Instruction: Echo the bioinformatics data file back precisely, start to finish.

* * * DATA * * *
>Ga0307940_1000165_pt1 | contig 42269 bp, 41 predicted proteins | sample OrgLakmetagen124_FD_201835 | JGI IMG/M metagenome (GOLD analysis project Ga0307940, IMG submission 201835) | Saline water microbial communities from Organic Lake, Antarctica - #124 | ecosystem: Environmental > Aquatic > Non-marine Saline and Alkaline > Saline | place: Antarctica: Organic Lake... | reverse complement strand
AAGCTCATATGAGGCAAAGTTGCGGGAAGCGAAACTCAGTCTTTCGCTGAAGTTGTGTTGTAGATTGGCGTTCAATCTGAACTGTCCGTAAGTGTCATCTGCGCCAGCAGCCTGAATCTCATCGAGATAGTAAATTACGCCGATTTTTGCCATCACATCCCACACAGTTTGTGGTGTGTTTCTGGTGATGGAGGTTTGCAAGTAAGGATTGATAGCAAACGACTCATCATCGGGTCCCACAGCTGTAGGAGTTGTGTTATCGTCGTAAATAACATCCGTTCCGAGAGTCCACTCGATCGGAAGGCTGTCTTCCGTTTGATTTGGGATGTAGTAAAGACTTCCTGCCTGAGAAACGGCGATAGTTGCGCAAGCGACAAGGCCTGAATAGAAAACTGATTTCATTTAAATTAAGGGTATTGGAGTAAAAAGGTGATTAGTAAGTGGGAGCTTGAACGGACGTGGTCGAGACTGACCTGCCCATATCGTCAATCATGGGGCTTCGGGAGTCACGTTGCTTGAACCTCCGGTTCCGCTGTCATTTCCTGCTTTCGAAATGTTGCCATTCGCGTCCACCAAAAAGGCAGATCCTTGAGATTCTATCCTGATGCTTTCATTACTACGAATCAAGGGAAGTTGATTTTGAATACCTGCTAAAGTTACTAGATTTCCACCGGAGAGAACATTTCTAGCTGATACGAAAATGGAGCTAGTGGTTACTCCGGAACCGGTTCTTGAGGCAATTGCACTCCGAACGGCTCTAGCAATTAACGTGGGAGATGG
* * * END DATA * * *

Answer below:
>Ga0307940_1000165_pt1 | contig 42269 bp, 41 predicted proteins | sample OrgLakmetagen124_FD_201835 | JGI IMG/M metagenome (GOLD analysis project Ga0307940, IMG submission 201835) | Saline water microbial communities from Organic Lake, Antarctica - #124 | ecosystem: Environmental > Aquatic > Non-marine Saline and Alkaline > Saline | place: Antarctica: Organic Lake... | reverse complement strand
AAGCTCATATGAGGCAAAGTTGCGGGAAGCGAAACTCAGTCTTTCGCTGAAGTTGTGTTGTAGATTGGCGTTCAATCTGAACTGTCCGTAAGTGTCATCTGCGCCAGCAGCCTGAATCTCATCGAGATAGTAAATTACGCCGATTTTTGCCATCACATCCCACACAGTTTGTGGTGTGTTTCTGGTGATGGAGGTTTGCAAGTAAGGATTGATAGCAAACGACTCATCATCGGGTCCCACAGCTGTAGGAGTTGTGTTATCGTCGTAAATAACATCCGTTCCGAGAGTCCACTCGATCGGAAGGCTGTCTTCCGTTTGATTTGGGATGTAGTAAAGACTTCCTGCCTGAGAAACGGCGATAGTTGCGCAAGCGACAAGGCCTGAATAGAAAACTGATTTCATTTAAATTAAGGGTATTGGAGTAAAAAGGTGATTAGTAAGTGGGAGCTTGAACGGACGTGGTCGAGACTGACCTGCCCATATCGTCAATCATGGGGCTTCGGGAGTCACGTTGCTTGAACCTCCGGTTCCGCTGTCATTTCCTGCTTTCGAAATGTTGCCATTCGCGTCCACCAAAAAGGCAGATCCTTGAGATTCTATCCTGATGCTTTCATTACTACGAATCAAGGGAAGTTGATTTTGAATACCTGCTAAAGTTACTAGATTTCCACCGGAGAGAACATTTCTAGCTGATACGAAAATGGAGCTAGTGGTTACTCCGGAACCGGTTCTTGAGGCAATTGCACTCCGAACGGCTCTAGCAATTAACGTGGGAGATGG